Wednesday, May 30, 2007

Women in philosophy

At the Central APA in April, I was part of a panel on women in philosophy ("Why are Women only 21% of Philosophy?"). The other panelists were Elizabeth Minnich, Sally Haslanger, and Abigail Stewart (who was unable to be there, so Sally read her paper). Berit Brogaard at Lemmings has blogged about this session here and a post on critical mass of women in executive positions at Feminist Philosophers reminds me of it tonight. Sally Haslanger's paper from that session is linked through this post as well and also can be found here along with other information about women in philosophy. For those who are interested in this topic, my paper is available here.

I would really like to recommend Haslanger's paper. It contains recommendations that I also endorse. Among these are suggestions for "disrupting bias". For instance, she recommends that established feminist philosophers submit work to "mainstream" journals, make reference to feminists in their work, and use the terms "feminism" and "feminist" in their work.

Thursday, May 24, 2007


I spent last Saturday at the annual Southern California SWIP. As frequently happens when I go to this spring meeting, I found myself thinking back to the first SWIP meeting I attended. It was at Ann Garry’s house in Pacific Palisades and it must have been an early one, though in the blur of graduate school memories, I am not really sure. It was probably 1976 or 1977. I remember that Nancy Cartwright was there and someone presented a paper on make-up. My friend from graduate school, Joanne Waugh, and I were the only women not dressed in denim and we felt very out of place. I think we were out of place pretty much everywhere in those days.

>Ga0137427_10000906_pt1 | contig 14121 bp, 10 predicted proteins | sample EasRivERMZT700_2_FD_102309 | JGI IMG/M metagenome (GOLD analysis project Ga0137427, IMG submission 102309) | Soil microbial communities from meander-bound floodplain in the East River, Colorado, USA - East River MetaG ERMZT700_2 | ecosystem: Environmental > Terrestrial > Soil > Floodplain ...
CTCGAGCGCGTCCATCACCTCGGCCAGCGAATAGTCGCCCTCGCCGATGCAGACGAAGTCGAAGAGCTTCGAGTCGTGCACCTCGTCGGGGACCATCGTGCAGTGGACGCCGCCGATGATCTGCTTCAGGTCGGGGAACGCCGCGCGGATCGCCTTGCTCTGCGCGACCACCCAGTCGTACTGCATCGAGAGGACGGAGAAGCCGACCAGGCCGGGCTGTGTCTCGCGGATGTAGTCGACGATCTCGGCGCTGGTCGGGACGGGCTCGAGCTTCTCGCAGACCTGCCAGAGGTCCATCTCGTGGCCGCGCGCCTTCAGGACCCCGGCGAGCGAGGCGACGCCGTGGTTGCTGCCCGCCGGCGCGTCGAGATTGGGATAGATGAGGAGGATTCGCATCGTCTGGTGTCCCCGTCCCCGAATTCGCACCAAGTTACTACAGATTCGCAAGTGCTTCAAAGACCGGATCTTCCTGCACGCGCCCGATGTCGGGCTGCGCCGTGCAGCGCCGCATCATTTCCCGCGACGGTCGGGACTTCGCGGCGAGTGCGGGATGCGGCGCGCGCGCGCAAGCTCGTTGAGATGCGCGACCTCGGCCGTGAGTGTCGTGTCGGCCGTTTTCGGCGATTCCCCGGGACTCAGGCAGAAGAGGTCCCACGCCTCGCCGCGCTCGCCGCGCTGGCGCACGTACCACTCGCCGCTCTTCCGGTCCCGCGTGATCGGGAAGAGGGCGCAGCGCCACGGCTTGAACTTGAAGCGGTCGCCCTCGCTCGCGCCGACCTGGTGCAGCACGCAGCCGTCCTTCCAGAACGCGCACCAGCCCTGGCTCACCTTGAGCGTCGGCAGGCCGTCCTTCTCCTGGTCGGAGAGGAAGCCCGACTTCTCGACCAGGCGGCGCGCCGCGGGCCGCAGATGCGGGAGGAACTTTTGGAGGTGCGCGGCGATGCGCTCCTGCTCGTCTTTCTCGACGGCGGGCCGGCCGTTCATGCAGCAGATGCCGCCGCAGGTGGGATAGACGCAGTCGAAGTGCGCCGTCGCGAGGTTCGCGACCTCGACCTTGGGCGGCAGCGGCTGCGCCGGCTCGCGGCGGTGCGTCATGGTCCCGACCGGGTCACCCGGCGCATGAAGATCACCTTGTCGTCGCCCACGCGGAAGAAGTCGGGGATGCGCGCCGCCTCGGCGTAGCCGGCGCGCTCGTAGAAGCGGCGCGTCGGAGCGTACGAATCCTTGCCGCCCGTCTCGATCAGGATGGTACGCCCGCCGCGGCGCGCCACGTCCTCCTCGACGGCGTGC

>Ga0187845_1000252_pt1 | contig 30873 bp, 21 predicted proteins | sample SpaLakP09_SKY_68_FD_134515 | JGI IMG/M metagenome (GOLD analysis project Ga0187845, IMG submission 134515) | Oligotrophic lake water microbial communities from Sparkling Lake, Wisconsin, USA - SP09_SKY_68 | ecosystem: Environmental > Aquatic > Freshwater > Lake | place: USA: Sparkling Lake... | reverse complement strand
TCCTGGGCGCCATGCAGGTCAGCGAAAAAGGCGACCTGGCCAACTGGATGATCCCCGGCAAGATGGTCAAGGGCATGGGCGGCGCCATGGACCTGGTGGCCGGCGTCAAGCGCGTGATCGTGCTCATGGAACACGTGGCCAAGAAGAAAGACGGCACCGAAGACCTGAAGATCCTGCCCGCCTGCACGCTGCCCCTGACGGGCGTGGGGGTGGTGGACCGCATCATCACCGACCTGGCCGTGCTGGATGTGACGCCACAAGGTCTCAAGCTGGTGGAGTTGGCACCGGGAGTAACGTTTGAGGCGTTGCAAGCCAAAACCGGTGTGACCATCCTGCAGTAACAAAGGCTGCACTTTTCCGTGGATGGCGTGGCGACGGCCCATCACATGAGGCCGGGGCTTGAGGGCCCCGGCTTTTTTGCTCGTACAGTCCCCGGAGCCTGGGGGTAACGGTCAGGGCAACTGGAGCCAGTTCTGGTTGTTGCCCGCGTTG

This weekend. what really struck me as I remembered that meeting was how SWIP had turned out to be an unexpected anchor in my life, even though it was 15 years before I went to another meeting. I thought that feminism and philosophy really had nothing to do with each other and I did not really understand what the point of the meeting was. I wasn’t going to do “feminist” philosophy just because I was a woman! I mean, I was a feminist in the sense that every sensible woman who came of age in the 60s was. But it took me those intervening 15 years to begin to understand the ways in which gender had played a role in my life as a philosopher and was absolutely relevant to my philosophical work. So that first meeting serves as a benchmark and gives me some insight into the ways in which we can be blind to the forces that shape our own lives.

This particular meeting was great though small. Sandra Harding hosted at UCLA and Libby Potter, Helen Longino, and Alison Wylie each presented papers on gender and science in the afternoon. Libby is working on practice theory and the idea that epistemic practices and moral practices could be “overlapping” practices might give us some insight into the dual role of the epistemic and moral in the sciences. Helen’s paper reviewed her idea that there might be feminist epistemic/pragmatic virtues that differed from the “standard” list (sometimes attributed to Kuhn, but mentioned by many). This was an illuminating update of this idea, which was spelled out in her 1995 “Gender, Politics, and the Theoretical Virtues” Synthese 104: 383-397. One of the most interesting aspects of her presentation was the focus on the ways in which each of these lists, the alternative feminist and the traditional virtues, are pragmatic, but at the same time epistemic virtues. Alison looked at the way interests in gender issues had emerged in archaeology in the 1980s and how, though not explicitly feminist in origins, interest in gender seems to have led to a more explicitly feminist archaeology. The developments in this particular discipline provide a case study for further investigating the role of standpoint in the sciences.